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Visual Impairment (blindness and sight problems)

Sight loss or sight impairment can be a worrying and scary condition. Here we have complied websites to help you with advice, how to get on in life and equipment to help with day to day life. 

Local help for visual impairment

Kirklees offer sensory support to its residents. The team supply specialist support to people who are:

  • blind
  • visually impaired
  • deaf
  • hard of hearing
  • and those who have combined hearing and sight loss

The Sensory team will assess your sensory needs and then recommend or provide equipment, rehabilitation training, advice and support. You can find more information, including how to access this service, on the Kirklees Council Sensory service page. (opens new page).

Royal National Insitute of The Blind

We recognise everyone’s unique experience of sight loss and offer help and support for blind and partially sighted people – this can be anything from practical and emotional support, campaigning for change, reading services and the products we offer in our online shop.
We’re a motivation for change – helping people with sight loss to transform their own personal experience, their community and, ultimately, society as a whole. Our focus is on giving them the help, support and tools they need to realise their dreams.
Visit the Royal National Institute Of The Blind website (opens new page) to see what other help and support they can offer you, or you can contact them directly on their helpline 0303 123 9999.

Visual impairment in children

The Royal National Institute of The Blind (RNIB) offer help and support to parent and carers whose children have a visual impairment.

The video below is produced by the RNIB and can help explain visual impairment in children.

Guide Dogs

Guide Dogs provides a wide range of services for children and young people, including mobility and life skills, large print books and grants for specialist technology.  They provide support and advice for the whole family on a range of issues, including education. Click the picture below to go to the site and learn more.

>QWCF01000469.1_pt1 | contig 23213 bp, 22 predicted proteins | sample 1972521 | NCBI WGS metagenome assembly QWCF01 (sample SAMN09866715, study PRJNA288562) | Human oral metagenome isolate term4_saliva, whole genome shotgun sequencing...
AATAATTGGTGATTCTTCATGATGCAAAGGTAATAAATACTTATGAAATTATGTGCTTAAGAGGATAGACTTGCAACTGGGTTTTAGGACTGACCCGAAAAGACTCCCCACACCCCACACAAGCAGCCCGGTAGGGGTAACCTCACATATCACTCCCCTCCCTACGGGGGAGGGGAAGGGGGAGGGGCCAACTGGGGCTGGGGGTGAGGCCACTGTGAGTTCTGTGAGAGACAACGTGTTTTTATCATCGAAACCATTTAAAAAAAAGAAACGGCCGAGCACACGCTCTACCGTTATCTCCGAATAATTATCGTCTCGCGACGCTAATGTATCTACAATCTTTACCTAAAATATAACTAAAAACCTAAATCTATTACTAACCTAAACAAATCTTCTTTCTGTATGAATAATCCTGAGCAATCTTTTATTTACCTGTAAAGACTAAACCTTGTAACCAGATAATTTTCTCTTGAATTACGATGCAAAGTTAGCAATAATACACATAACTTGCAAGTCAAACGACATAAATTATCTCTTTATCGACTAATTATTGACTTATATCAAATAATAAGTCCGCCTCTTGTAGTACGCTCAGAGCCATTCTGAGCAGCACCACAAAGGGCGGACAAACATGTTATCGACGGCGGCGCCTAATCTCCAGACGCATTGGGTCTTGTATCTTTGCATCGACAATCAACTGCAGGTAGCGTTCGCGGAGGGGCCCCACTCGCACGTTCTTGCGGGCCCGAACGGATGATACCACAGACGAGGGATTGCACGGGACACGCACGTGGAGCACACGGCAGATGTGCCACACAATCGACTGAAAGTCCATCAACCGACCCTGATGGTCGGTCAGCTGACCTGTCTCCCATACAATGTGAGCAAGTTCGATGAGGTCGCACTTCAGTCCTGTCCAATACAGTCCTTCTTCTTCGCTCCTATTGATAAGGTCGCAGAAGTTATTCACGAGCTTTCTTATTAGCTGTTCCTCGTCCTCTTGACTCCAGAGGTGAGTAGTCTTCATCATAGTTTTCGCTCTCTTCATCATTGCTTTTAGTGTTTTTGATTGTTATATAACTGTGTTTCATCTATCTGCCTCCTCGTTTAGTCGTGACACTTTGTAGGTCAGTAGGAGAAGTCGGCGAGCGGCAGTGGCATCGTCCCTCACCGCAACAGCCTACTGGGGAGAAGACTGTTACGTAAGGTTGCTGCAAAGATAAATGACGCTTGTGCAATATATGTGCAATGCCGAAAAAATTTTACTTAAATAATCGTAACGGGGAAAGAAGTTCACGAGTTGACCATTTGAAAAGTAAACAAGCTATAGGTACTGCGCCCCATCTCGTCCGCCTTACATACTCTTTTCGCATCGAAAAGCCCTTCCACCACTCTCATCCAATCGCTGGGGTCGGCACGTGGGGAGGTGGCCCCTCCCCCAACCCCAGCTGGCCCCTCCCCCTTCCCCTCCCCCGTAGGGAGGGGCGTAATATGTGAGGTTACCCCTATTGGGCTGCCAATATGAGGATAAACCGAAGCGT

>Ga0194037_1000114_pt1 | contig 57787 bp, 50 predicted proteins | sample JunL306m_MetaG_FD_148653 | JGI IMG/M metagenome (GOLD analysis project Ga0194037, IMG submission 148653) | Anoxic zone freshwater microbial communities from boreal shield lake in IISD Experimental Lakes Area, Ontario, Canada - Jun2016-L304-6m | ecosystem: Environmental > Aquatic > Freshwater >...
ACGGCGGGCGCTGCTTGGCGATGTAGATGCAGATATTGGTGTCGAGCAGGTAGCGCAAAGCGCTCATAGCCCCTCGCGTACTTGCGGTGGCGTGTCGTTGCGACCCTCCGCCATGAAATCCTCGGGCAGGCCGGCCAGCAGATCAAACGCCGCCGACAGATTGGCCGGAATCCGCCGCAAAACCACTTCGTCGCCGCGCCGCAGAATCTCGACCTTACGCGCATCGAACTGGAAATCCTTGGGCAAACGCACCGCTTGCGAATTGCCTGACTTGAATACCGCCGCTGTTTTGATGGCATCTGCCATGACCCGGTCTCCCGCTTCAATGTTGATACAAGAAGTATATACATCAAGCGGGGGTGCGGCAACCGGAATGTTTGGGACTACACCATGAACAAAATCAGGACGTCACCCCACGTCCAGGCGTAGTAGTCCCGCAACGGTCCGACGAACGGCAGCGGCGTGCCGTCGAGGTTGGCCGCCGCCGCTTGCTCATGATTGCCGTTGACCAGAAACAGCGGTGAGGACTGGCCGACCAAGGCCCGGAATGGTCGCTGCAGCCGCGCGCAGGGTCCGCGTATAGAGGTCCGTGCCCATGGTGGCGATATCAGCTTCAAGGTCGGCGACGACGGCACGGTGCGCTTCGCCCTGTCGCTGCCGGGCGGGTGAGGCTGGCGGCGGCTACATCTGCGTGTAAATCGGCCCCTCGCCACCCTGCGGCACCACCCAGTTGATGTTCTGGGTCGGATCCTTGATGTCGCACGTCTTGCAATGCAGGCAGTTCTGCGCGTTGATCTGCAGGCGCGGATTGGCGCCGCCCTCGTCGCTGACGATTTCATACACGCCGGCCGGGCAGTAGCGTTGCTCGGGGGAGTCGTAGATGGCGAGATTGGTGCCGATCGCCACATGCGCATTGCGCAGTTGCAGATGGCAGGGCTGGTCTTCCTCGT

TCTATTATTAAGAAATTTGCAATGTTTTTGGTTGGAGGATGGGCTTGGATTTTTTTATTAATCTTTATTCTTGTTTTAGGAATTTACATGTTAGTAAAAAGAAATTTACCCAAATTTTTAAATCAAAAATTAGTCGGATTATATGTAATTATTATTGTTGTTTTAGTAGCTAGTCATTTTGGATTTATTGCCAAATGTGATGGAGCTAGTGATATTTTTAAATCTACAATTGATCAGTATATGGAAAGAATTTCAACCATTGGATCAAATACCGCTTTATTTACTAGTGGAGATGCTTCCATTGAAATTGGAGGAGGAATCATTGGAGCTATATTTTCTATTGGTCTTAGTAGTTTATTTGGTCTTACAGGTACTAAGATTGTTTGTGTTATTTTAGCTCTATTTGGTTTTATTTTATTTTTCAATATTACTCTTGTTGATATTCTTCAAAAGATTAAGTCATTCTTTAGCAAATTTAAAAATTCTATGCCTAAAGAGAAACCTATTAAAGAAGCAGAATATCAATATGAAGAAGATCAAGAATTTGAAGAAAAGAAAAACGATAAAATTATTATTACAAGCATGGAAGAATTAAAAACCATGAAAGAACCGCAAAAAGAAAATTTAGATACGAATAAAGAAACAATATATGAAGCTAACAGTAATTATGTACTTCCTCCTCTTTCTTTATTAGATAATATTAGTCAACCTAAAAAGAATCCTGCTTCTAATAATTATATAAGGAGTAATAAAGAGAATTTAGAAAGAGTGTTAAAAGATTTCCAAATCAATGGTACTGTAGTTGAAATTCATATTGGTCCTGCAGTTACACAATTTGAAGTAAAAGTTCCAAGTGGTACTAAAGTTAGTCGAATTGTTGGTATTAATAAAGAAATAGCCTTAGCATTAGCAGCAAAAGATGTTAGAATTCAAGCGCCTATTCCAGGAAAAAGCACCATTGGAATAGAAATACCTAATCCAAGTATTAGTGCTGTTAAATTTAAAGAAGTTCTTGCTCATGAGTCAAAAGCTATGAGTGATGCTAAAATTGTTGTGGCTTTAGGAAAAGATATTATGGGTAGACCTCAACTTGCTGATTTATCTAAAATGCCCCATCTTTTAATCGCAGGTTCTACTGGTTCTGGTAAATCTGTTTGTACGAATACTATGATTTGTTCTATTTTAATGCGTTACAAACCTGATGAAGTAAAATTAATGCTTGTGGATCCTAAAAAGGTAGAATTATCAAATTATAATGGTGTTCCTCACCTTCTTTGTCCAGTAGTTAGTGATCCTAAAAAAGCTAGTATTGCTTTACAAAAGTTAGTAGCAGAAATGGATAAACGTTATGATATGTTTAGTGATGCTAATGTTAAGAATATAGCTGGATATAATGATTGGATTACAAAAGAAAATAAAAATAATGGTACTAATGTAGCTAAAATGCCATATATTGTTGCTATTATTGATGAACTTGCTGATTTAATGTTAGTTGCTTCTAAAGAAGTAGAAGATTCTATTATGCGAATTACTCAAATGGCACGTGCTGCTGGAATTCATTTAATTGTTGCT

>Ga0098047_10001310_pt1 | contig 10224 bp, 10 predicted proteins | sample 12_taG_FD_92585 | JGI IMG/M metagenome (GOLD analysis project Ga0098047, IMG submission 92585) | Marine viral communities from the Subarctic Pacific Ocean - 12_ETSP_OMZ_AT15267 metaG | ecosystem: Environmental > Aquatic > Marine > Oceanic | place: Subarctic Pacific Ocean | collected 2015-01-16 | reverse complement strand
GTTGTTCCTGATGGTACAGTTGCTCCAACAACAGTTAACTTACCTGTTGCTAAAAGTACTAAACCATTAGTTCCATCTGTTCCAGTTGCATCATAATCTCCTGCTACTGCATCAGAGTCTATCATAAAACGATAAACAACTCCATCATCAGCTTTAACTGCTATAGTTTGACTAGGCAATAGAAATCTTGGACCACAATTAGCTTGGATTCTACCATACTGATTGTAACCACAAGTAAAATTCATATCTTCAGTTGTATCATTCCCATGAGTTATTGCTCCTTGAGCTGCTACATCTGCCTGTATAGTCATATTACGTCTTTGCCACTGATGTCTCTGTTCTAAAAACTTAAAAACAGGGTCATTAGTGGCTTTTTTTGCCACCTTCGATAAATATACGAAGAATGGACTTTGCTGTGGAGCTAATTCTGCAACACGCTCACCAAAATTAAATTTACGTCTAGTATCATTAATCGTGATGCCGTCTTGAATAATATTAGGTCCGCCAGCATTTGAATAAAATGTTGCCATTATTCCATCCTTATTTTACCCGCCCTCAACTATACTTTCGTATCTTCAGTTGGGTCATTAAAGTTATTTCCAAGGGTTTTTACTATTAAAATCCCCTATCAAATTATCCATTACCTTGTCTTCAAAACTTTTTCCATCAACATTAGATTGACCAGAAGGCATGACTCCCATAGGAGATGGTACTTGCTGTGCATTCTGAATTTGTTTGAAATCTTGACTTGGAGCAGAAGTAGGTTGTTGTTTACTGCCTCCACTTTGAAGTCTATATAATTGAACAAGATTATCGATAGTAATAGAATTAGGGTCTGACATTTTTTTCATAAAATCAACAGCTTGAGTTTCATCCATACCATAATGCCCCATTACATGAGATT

Kirklees has a number of settings which have a specialist service called a specialist provision.  

The specialist provisions in Kirklees offer a number of fixed places and transitional places.  Fixed places are for children and young people with an EHC Plan who have complex needs and require a specific environment that cannot be replicated in all schools and so they must attend specialist provision full time.

Transitional places are available in order to identify and assess needs, establish appropriate curriculum and teaching strategies and prepare all parties for the child’s transition to the local school named in the EHCP. Students are normally able to attend on a transitional place for up to 6 terms (this may vary depending upon the actual setting).

Visual Impairment support is Kirklees is provided by the following settings (as well as providing Habilitation outreach support):

Dalton School (Primary)

Moorend Academy (Secondary)


As well as provided specialist placements within mainstream the specialist provisions also provide outreach services to other mainstream schools within Kirklees.  This means that members of staff from the specialist provisions will go and do some work in mainstream schools.

Each specialist setting provides support for young people by going to their school, as well as providing support and training for existing school staff. Children and young people do not need an EHCP to access this support.

Schools can access this support by completing a referral form available through the Kirklees Intranet.

More information about outreach support can be found on the Local Offer Outreach from specialist support services page (opens new page).

Last updated: 20/09/2021

Useful links

Royal National Insitute Of Blind People

Royal National insitute of blind people



Nystagmus Network

Nystagmus Network